The day I met the leprechaun was one of those early spring days—the first day you wake up and the thermometer is all braggy about the temp, and you roll your eyes, thinking, you may say it’s warm, but outside this door will tell me otherwise, but then you step out the door, and it’s so pleasant it borders on majestic, and suddenly you’re coming up with trivial and useless tasks that must be done in the yard, just so you can bask in this extraordinary glimpse of days far ahead. The kind of day that gives you a little shiver, deep in your gut that feels like inspiration and twinkly lights and spiced rum. It was that kind of day.

When I stepped outside, with Buster on his leash, we both had a little extra sparkle in our steps. As we followed our usual route out of our driveway and up our windy wooded road, it appeared the neighbors had caught the bug too. Mrs. Healy was bent over something in her winter-yellowed grass and appeared to be picking off the yellow bits. Mr. Johns was on his wooden chaise, reading the paper, but if truth be told, it was upside down and in his absence of mind, the piece he had chosen to hold up and ignore was the advertising section for ladies’ intimates. His dog laid on his back in front of the open garage door, his tongue lolling out the side of his head.

Everywhere people were uselessly occupied.

Instead of turning back where we normally do, because clearly it was not that kind of day, we continued down the road and back into the woods toward a pretty little pond. Along the wooded pass, daffodils sprouted everywhere we turned. In the pond, a mallard duck and his lady friend followed each other in lazy circles.

This is when we heard a clutter and a crash in the woods to our left. To me, it was the entirely too familiar sound of a falling squirrel, but Buster had a different take, and pulled on the leash in that direction with such determination that I had no choice but to follow. I couldn’t quite make out what he was sniffing at first, but when it emitted a high-pitched squeal, I tried to get him to back off. On the ground, under Buster’s merciless sniffing, was a little man, dressed all in green, laughing so hard he had tears streaming down his tiny cheeks, trying with his tiny hands to push away the comparatively giant proboscis of his new K9 acquaintance.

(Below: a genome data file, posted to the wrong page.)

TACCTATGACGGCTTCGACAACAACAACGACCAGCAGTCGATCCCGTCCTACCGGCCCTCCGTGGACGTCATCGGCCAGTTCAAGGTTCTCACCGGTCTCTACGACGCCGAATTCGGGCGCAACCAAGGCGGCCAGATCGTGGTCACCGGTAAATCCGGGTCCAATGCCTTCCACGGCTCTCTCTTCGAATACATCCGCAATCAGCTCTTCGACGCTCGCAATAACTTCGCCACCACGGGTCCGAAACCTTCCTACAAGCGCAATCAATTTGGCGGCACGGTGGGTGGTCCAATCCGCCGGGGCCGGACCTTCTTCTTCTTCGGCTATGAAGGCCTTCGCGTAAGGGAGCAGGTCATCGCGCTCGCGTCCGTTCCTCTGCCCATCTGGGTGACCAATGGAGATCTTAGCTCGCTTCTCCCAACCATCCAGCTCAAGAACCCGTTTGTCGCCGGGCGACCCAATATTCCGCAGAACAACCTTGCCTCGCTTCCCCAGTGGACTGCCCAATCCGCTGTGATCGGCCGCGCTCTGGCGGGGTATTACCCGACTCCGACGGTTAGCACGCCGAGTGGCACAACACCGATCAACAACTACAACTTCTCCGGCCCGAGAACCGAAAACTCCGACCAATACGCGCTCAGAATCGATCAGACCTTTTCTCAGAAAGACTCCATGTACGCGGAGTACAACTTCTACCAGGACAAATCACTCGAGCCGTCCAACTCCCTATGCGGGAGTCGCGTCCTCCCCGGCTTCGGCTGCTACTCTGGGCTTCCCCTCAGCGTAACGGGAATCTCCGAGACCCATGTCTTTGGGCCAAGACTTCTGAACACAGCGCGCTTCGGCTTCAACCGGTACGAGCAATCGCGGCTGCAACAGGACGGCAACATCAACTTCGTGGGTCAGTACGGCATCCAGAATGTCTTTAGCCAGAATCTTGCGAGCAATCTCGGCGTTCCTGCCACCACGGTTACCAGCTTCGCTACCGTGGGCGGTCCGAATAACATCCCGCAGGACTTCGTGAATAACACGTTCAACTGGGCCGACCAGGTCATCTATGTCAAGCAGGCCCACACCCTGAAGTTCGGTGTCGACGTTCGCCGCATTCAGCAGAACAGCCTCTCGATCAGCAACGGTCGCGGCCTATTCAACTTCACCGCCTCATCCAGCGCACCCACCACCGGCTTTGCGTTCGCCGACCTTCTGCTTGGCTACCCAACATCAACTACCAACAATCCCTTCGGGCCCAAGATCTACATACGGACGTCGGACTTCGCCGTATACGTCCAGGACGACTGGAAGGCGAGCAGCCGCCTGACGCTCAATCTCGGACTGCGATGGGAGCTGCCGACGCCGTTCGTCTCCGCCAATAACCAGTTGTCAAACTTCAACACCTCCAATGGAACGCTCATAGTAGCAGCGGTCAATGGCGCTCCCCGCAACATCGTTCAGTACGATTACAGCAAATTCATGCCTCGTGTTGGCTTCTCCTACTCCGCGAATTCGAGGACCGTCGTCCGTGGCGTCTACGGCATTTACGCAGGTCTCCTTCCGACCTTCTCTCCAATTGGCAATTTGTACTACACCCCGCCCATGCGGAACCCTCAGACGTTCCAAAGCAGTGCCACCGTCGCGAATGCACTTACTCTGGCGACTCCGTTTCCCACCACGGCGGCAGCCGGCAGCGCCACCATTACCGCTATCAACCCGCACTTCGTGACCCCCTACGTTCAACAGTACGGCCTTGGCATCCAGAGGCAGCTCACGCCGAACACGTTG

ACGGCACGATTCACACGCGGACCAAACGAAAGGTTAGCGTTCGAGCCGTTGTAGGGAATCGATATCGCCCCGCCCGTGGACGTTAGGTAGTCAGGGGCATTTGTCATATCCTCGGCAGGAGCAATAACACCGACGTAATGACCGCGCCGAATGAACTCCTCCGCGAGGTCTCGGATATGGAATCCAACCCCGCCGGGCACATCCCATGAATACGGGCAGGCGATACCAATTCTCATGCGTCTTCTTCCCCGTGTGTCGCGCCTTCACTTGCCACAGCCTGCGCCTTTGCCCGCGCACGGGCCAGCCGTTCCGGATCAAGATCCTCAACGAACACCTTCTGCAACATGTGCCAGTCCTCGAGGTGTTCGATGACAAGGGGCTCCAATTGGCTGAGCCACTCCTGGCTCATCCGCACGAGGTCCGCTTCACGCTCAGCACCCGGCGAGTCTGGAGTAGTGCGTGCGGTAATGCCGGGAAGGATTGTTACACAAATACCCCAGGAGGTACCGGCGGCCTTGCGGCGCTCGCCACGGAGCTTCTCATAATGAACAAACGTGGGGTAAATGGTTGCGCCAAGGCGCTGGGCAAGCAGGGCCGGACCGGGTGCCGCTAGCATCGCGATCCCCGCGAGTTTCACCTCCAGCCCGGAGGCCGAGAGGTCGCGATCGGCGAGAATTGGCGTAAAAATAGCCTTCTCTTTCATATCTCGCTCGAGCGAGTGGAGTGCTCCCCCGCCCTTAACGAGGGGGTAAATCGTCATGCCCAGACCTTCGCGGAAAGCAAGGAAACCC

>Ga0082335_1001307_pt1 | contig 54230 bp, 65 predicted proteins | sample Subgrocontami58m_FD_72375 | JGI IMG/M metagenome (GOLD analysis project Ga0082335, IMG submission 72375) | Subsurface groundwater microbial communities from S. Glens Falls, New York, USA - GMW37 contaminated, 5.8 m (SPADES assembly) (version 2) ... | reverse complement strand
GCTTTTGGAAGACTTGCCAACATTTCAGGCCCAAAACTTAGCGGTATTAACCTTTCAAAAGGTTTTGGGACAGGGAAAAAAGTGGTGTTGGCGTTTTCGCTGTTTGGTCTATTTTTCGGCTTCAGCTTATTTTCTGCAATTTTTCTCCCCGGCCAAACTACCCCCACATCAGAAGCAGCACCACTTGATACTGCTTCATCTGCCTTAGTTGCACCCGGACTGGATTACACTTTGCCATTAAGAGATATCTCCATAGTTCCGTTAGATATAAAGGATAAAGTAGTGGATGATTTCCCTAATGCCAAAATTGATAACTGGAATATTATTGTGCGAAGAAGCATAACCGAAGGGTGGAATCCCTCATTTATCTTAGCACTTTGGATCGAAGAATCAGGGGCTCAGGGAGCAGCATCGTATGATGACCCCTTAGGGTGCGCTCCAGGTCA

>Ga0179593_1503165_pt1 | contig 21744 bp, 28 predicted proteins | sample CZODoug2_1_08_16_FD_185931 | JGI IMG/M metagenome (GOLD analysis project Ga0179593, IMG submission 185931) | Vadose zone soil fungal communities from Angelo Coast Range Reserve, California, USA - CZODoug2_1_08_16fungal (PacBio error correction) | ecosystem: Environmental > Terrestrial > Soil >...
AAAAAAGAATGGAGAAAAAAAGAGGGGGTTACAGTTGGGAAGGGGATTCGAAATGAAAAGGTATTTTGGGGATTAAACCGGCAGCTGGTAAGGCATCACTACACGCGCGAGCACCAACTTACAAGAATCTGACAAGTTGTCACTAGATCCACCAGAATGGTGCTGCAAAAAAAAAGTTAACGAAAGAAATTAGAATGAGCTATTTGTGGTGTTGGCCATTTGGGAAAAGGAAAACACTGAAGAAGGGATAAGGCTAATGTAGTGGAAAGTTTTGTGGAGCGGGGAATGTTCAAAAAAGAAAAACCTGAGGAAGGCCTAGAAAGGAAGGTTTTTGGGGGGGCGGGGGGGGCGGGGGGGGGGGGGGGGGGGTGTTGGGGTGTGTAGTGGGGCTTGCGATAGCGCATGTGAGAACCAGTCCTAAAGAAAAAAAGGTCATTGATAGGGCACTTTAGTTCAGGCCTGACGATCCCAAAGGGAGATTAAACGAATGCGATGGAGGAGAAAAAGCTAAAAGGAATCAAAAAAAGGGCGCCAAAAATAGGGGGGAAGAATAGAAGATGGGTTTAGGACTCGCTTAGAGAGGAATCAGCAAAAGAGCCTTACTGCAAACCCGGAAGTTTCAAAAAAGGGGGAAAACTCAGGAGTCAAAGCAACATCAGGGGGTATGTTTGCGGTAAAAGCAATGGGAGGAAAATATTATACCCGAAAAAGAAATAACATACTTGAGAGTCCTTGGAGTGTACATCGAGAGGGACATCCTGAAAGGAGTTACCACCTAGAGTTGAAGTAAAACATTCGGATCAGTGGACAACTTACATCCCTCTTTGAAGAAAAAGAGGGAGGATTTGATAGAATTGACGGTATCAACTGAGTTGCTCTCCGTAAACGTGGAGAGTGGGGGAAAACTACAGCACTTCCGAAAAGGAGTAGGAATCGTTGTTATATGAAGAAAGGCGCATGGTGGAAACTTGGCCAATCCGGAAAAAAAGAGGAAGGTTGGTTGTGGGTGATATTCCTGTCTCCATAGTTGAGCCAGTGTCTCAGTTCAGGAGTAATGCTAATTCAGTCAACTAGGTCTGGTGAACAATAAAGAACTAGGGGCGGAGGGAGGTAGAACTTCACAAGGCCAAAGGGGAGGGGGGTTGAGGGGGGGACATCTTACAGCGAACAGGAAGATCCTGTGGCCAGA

“Buster! OFF!” I shouted. As a last ditch, I pulled a strip of emergency bacon out of my coat pocket and threw it off to my side.

“Oh it hurts! It hurts!” the little man said, clutching his stomach, still in hysterics.

“I’m so sorry,” I said. “He gets very familiar very quickly.”

“Quite all right, quite all right. I can always use a good chuckle early in the morning. Perhaps you could do me a favor and set me back up on my branch there, out of harm’s way.” He pointed up toward a gnarled old oak branch.

“Certainly,” I said, and not quite knowing the polite way to pick up a fallen leprechaun, I put my hand, palm up, on the ground so he could hop on, then gently lifted him to the desired branch. “It seems you lost a shoe in the excitement.” I said, noticing the green stockinged toes of his left foot.

“Oh dear,” he said. “I’ll have to cobble something up today.”

“Well, have a lovely day,” I said, in parting. “You can’t help but enjoy this weather.”

“Aren’t you going to ask me about the gold?” He asked, raising a miniscule eyebrow.

“Oh right. I suppose I forgot my manners.” Again, I was unsure of the proper etiquette of my current situation. “Please, sir, tell me about the gold if you’re inclined.”